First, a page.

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Steven Gartside
MIRIAD, Manchester Metropolitan University

Sam Gathercole
Department of English, Queen Mary, University of London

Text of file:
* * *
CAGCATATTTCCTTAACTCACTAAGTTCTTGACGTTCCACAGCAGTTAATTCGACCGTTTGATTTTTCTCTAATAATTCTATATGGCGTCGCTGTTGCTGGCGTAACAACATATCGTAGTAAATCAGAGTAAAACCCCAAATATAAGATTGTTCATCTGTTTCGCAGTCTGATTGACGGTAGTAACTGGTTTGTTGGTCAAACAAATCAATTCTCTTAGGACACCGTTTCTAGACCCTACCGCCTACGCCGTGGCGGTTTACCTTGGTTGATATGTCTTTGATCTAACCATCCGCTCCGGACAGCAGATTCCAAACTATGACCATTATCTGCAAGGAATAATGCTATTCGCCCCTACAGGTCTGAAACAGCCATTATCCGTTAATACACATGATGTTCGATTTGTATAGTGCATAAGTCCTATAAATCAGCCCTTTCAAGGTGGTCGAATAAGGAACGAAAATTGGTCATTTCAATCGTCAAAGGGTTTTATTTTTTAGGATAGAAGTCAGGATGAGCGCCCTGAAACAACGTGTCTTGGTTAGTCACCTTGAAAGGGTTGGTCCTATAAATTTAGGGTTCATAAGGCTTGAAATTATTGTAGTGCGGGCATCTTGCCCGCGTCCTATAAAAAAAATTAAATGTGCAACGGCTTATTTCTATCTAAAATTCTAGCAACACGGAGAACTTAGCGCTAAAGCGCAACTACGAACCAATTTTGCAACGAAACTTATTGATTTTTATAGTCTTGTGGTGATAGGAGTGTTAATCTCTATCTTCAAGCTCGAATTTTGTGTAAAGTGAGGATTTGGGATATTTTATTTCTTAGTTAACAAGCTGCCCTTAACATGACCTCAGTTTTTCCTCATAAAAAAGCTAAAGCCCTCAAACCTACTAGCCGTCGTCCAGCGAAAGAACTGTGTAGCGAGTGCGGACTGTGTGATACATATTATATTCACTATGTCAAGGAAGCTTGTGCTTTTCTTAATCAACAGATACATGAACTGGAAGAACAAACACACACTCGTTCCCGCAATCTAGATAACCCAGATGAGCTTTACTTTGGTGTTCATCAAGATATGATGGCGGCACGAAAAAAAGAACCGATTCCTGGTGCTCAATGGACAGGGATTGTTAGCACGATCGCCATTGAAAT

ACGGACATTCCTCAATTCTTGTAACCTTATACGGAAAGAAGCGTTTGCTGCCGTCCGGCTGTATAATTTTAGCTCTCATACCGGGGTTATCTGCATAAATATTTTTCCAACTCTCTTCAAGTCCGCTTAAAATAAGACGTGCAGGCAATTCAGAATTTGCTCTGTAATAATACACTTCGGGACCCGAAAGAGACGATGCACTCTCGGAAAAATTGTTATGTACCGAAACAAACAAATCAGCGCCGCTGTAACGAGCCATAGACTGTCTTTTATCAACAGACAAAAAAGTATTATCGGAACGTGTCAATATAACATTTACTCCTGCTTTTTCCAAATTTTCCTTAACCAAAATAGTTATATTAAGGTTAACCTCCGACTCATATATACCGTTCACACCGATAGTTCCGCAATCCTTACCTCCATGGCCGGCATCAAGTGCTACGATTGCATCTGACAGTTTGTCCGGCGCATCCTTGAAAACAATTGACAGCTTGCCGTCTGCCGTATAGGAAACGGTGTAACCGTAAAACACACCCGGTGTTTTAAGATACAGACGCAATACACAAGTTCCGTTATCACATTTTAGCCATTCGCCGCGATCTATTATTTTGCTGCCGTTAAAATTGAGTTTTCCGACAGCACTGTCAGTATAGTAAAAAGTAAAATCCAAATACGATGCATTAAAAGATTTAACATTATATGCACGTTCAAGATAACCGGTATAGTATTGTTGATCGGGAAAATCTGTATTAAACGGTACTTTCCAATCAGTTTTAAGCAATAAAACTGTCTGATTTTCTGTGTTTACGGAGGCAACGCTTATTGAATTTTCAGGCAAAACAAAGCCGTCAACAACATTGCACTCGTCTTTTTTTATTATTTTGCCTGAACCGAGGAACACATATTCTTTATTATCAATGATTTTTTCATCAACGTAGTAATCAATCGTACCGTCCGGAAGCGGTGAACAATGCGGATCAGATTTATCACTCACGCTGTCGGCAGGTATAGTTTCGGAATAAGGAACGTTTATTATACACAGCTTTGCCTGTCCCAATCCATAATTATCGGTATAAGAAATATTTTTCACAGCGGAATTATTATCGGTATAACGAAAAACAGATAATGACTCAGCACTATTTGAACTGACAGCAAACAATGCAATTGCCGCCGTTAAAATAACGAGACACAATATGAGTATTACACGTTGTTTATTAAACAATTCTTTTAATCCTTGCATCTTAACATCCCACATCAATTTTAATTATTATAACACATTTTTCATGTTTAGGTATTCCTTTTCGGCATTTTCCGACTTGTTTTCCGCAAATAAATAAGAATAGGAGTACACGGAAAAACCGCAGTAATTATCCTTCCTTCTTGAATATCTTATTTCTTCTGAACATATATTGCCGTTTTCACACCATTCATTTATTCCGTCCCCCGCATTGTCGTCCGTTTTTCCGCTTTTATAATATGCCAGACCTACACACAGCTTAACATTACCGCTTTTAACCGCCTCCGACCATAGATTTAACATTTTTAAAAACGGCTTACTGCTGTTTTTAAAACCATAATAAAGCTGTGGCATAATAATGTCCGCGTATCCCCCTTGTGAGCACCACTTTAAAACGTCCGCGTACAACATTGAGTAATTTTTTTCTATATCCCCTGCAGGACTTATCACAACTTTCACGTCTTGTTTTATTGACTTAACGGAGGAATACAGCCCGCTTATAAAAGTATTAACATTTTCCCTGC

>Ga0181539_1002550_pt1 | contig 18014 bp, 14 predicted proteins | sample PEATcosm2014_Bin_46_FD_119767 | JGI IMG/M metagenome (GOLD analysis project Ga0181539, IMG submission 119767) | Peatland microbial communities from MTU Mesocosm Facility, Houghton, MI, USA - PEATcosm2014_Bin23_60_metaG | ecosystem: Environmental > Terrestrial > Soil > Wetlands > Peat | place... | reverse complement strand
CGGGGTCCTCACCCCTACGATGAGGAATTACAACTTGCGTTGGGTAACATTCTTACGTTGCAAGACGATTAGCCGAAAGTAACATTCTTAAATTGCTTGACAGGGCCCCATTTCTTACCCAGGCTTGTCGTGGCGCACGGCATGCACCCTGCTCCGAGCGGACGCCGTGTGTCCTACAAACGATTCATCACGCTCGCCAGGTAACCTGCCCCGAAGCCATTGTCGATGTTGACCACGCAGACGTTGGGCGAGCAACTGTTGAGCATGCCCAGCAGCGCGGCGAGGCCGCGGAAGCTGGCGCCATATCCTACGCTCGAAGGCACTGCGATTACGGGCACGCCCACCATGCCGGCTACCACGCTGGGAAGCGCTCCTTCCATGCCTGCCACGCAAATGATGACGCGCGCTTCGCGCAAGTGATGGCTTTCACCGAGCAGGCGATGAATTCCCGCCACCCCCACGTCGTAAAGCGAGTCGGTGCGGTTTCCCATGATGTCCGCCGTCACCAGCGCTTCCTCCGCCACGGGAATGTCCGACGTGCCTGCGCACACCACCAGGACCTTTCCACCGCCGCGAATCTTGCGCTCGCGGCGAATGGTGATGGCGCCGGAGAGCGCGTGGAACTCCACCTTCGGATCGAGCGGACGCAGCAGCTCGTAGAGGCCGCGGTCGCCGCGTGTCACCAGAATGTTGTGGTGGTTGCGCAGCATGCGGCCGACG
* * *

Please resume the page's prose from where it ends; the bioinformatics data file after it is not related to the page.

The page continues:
In writing on art and architecture there is often an implicit assumption of a necessary consistency in the work addressed. A similar consistency is expected of the writing itself. Consistency is a measure regularly employed in locating value in the object or text. Security is sought in the consistent. All of this leads to the notion that work reflects essential and immutable elements that are directly identifiable with the author/producer, and this in some way assures authenticity. The pressure for consistency is one that is exerted by the terms of professionalism (whether that is the commercialism of the marketplace, or the structures that determine artistic, architectural and academic careers and reputations). The pressure for consistency is also one that might be seen to undermine the intersections of practice and theory that inform any action or statement (or, indeed, any gesture of refusal). Work that does not fit an established pattern can be sidelined as of little importance, even though it can often provide useful indications of thought process or method. It is also possible that inconsistency can be seen itself as a fundamental part of experimentation, and a productive way of exploring new ground. The strand seeks to question the notion of consistency as an illusional, or possibly even delusional state. It will explore all aspects of inconsistency in the production of art and architecture, its critical and public reception, as well as in the different forms of writing about work. The strand invites proposals from multiple disciplines, and all geographical and historical contexts.